The overnight session had been mostly quiet until minutes ago, when unexpectedly WTI, which had traded down as low as the mid $46 range following the weakest Chinese manufacturing data in two years, saw another bout of algo-driven buying momentum which pushed it sharply, if briefly, above $50, and was last trading about 2.6% higher on the day. In today's highly correlated market, this was likely catalyzed by a brief period of dollar weakness as well as the jump of EURCHF above 1.05, within the rumored corridor implemented by the Swiss National Bank, which apparently has not learned its lesson and is a glutton for a second punishment, after its hard Swissy cap was so dramatically breached, it hopes to repeat the experience with a softer one around 1.05. Expect to see even more FX brokers blowing up once the EURCHF 1.05 floor fails to hold next.
"Michael Hasenstab is all about the big trade," is the 'masters-of-the-universe'-esque introduction by Bloomberg for Franklin Templeton's "famous" bond fund manager. “His success speaks for itself, but he does take bets,” notes one financial planner but it appears Hasenstab has BTFD one time too many - after loading up on more than $7 billion of Ukraine's bonds (equal to almost half of all Ukraine’s foreign bonds) he has seen them almost cut in half to around $4 billion. And it appears clients are seeing the bond guru's BTFD-iness for what it is - extreme risk with OPM - as investors last year pulled a record $14 billion from the U.S. and European versions of the Templeton Global Bond Fund.
What Denmark has just done is "back-door QE", because as some forget, there are two ways to push the price of an asset higher (thus pushing its yield lower in the case of a bond): increase demand, which is what conventional QE does when central banks buy bonds, or reduce supply. Which is what Denmark just did by completely cutting off all Treasury issuance "until further notice". As a result, paradoxically, increasingly more speculators are betting that the "Trade of 2015" could be doing precisely the opposite of what the Danish central bank is hoping will happen: i.e., shorting the EURDKK (or going long the DKKEUR) in hopes that when the Danish peg finally does break, it too will result in long Swiss France-type profits.
Swiss National Bank Scraps Hard Franc Ceiling, Replaces With Soft Ceiling Instead Local Press ReportsSubmitted by Tyler Durden on 02/01/2015 10:59 -0500
Three weeks ago, what the SNB really did was be the first developed central bank to admit defeat in the global currency wars, realizing that contrary to "popular" Magic Money Tree opinion, it does not have an infinite balance sheet. And now the time has come to pay the price for delaying reality by over three years. To many this was a welcome move as it means after several years of horrendous monetary policies, Switzerland has finally regained some monetary sense, and while the near-term economic (and stock market) pain may be acute, the long-term will be thankful. And then, earlier today, we read that the SNB didn't learn its lesson after all, and instead of a hard EURCHF 1.20 floor, it is now unofficially targeting an exchange rate of 1.05-1.10 per Euro, aka a "soft", kinda/sorta Swiss Franc cap, according to Schweiz am Sonntag.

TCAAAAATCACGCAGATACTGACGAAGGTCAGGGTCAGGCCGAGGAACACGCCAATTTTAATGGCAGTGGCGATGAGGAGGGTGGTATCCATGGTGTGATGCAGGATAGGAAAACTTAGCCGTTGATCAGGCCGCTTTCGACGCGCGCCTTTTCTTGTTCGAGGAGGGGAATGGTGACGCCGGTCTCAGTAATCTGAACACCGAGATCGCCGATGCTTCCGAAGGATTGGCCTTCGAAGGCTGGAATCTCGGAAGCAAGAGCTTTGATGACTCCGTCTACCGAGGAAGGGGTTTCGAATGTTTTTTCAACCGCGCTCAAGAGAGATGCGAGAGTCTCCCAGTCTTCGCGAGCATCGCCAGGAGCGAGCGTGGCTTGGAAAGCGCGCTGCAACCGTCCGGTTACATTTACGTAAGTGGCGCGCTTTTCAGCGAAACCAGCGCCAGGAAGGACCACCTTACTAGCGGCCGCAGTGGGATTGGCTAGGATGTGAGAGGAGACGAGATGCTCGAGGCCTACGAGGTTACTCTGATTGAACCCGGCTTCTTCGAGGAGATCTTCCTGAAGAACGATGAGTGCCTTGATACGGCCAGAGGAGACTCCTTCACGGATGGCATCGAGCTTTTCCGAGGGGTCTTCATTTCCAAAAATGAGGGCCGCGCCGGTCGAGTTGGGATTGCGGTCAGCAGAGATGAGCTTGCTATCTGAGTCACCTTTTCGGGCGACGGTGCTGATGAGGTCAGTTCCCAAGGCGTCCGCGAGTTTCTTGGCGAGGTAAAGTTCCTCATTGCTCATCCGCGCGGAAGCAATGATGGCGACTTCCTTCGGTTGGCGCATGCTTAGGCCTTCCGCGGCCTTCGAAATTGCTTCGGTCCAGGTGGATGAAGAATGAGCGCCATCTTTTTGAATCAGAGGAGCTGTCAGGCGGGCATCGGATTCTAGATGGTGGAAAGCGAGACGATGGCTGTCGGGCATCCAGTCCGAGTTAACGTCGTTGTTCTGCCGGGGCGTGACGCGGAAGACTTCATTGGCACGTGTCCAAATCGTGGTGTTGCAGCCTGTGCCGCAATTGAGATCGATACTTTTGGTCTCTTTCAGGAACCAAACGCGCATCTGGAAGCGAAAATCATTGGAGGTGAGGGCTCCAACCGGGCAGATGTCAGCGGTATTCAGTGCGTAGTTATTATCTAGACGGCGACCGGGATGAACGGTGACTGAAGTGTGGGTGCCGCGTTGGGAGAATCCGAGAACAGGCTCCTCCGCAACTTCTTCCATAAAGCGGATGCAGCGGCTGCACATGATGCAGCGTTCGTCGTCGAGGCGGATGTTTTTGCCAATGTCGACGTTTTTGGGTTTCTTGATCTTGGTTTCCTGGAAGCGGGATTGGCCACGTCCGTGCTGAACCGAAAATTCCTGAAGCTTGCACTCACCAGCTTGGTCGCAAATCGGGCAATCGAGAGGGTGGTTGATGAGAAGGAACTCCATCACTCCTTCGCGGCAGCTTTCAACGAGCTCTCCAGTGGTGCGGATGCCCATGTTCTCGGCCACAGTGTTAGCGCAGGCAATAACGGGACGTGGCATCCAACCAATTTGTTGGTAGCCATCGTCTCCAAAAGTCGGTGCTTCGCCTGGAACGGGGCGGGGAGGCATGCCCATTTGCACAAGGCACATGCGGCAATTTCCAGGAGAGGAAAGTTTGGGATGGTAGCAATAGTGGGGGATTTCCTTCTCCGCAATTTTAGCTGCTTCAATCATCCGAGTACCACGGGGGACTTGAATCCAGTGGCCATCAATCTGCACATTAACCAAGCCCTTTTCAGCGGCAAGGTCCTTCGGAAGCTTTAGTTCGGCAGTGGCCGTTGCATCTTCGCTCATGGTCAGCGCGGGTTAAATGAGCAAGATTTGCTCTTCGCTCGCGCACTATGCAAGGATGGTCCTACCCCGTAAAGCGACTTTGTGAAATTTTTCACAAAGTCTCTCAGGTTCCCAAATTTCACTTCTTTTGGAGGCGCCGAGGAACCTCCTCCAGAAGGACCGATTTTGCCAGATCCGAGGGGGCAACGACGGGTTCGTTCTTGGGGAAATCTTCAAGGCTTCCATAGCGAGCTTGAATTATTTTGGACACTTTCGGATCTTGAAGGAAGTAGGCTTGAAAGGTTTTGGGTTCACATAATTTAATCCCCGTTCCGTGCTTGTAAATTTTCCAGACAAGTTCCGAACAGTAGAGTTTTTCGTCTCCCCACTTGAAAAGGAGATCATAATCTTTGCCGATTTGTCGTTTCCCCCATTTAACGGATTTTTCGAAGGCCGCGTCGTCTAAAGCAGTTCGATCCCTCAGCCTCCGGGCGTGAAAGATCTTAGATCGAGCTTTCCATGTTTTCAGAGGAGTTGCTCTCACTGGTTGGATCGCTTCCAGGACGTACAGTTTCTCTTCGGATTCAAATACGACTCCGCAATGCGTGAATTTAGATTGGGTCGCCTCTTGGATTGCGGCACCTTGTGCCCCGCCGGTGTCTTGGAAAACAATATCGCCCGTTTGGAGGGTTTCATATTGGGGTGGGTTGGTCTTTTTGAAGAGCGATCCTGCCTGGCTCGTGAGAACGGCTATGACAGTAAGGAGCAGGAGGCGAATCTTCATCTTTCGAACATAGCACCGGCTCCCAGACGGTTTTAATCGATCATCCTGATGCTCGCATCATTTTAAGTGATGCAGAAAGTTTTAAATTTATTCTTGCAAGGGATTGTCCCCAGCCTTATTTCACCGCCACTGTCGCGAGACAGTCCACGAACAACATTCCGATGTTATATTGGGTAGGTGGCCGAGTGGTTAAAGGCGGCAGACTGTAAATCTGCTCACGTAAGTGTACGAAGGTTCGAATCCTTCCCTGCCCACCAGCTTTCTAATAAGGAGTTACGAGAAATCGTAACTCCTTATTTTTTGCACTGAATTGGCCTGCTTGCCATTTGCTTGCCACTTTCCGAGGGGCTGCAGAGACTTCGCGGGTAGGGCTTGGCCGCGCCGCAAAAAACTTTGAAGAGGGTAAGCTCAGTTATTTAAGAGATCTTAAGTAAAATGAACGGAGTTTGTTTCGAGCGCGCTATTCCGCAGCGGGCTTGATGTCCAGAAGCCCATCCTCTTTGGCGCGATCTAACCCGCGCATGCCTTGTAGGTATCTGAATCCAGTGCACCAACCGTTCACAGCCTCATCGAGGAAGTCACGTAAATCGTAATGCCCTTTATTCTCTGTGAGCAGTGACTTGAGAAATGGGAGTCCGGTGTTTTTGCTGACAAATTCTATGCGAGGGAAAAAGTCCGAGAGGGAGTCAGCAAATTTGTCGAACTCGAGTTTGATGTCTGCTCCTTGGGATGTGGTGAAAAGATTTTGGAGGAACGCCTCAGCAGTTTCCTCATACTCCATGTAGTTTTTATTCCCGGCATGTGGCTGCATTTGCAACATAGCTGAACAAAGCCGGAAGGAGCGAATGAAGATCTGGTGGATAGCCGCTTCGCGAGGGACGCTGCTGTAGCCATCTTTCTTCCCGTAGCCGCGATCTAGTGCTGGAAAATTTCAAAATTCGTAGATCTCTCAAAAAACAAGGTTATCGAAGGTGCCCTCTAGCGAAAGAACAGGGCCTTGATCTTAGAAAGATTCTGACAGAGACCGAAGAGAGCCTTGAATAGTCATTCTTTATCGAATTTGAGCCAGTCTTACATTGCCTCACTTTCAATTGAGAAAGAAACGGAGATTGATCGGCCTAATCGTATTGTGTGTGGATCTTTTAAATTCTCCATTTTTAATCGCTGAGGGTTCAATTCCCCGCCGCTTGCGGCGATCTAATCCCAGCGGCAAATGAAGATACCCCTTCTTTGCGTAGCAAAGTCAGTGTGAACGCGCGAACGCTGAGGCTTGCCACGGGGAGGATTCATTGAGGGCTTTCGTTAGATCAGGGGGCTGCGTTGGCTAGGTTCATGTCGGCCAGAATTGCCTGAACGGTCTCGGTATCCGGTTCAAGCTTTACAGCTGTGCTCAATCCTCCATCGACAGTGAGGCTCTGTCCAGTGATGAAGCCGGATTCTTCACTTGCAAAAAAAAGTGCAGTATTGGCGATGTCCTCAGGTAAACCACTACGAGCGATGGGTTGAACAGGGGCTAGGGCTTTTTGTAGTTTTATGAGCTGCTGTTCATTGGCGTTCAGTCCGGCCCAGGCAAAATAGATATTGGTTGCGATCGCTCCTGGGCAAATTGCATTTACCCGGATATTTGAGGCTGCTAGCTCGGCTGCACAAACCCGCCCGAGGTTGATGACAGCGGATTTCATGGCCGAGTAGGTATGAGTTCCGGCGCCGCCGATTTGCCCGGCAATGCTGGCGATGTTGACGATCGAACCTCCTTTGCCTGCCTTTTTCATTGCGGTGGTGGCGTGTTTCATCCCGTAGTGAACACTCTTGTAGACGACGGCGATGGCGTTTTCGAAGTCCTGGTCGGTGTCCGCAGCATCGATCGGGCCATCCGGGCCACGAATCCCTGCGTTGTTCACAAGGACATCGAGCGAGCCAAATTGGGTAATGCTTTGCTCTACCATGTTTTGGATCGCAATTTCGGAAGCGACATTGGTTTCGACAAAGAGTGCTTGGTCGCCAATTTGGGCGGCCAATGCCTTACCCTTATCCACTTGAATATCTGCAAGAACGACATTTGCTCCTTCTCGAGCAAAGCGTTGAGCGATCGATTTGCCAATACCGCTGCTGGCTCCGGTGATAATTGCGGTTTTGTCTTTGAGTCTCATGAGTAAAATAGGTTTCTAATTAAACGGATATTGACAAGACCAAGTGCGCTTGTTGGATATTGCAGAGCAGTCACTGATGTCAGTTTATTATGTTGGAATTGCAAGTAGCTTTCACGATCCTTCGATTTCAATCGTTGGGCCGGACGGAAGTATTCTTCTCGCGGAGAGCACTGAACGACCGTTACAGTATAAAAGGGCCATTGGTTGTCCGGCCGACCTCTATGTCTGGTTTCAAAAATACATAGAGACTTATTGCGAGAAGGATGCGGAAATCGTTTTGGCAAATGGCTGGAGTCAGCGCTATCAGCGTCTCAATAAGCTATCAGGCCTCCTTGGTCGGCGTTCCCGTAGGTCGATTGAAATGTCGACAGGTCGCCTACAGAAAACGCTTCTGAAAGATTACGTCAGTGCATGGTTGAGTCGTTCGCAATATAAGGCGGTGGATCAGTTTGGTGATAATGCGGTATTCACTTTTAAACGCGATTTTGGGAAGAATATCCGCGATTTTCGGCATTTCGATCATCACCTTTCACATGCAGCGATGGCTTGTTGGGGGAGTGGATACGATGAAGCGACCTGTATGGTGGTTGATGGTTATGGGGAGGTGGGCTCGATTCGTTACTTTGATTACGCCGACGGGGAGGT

ECB Threatens Athens With Bank Funding Cutoff If No Deal In One Month: February 28 Is Now D-Day For GreeceSubmitted by Tyler Durden on 01/31/2015 17:40 -0500
Earlier today the ECB's Erikki Liikanen, tired of pleasantries and dealing with what to Europe is a completely incomprehensible and illogical stance, one which is essentially a massive defection by Greece in the European "prisoner's dilemma", and which while leading to a Greek financial collapse and Grexit - both prerequisites to a subsequent Greek economic recovery unburdened by the shackles of the Euro - would also unleash a European depression, came out and directly threatened Greece that it now has 1 month until the end of February to reach a deal with the Troika, or else the ECB would cut off lending to Greek banks, in the process destroying the otherwise insolvent Greek banking sector.
Less than a week ago we warned, "today Athens, tomorrow Madrid," and sure enough, emboldened by the success of Syriza in Greece, the people of Spain have turned out in their tens of thousands in Madrid at a demonstration called by the insurgent Spanish leftist party Podemos. As The Independent reports, Podemos, which means "we can", has surged into first place in opinion polls in the few months since it was set up in the summer of 2014. It is now ahead of the centre-right Popular Party and centre-left Spanish Socialist Workers’ Party in many opinion polls. Podemos’s policies include a universal basic income, increased democracy, crackdowns on tax avoidance, and increased public control over the economy. Most worrying for the status-quo huggers in Brussels, Podemos has also wants to reform the European Union, describing the current euro arrangement as a "trap."
The sales of iPhone, which are captured in other consumer durable sales, grew on average 60%y/y since September, propelled predominately by the launch of new product. Excluding iPhones, retail sales value would have contracted almost 1%y/y in October, at the peak of the 'Occupy' movement, and expanded a more subdued 1.3%y/y during Sep-Nov 14 (see figure 1). In other words, over 60% of retail sales growth was attributable to iPhone in late 2014.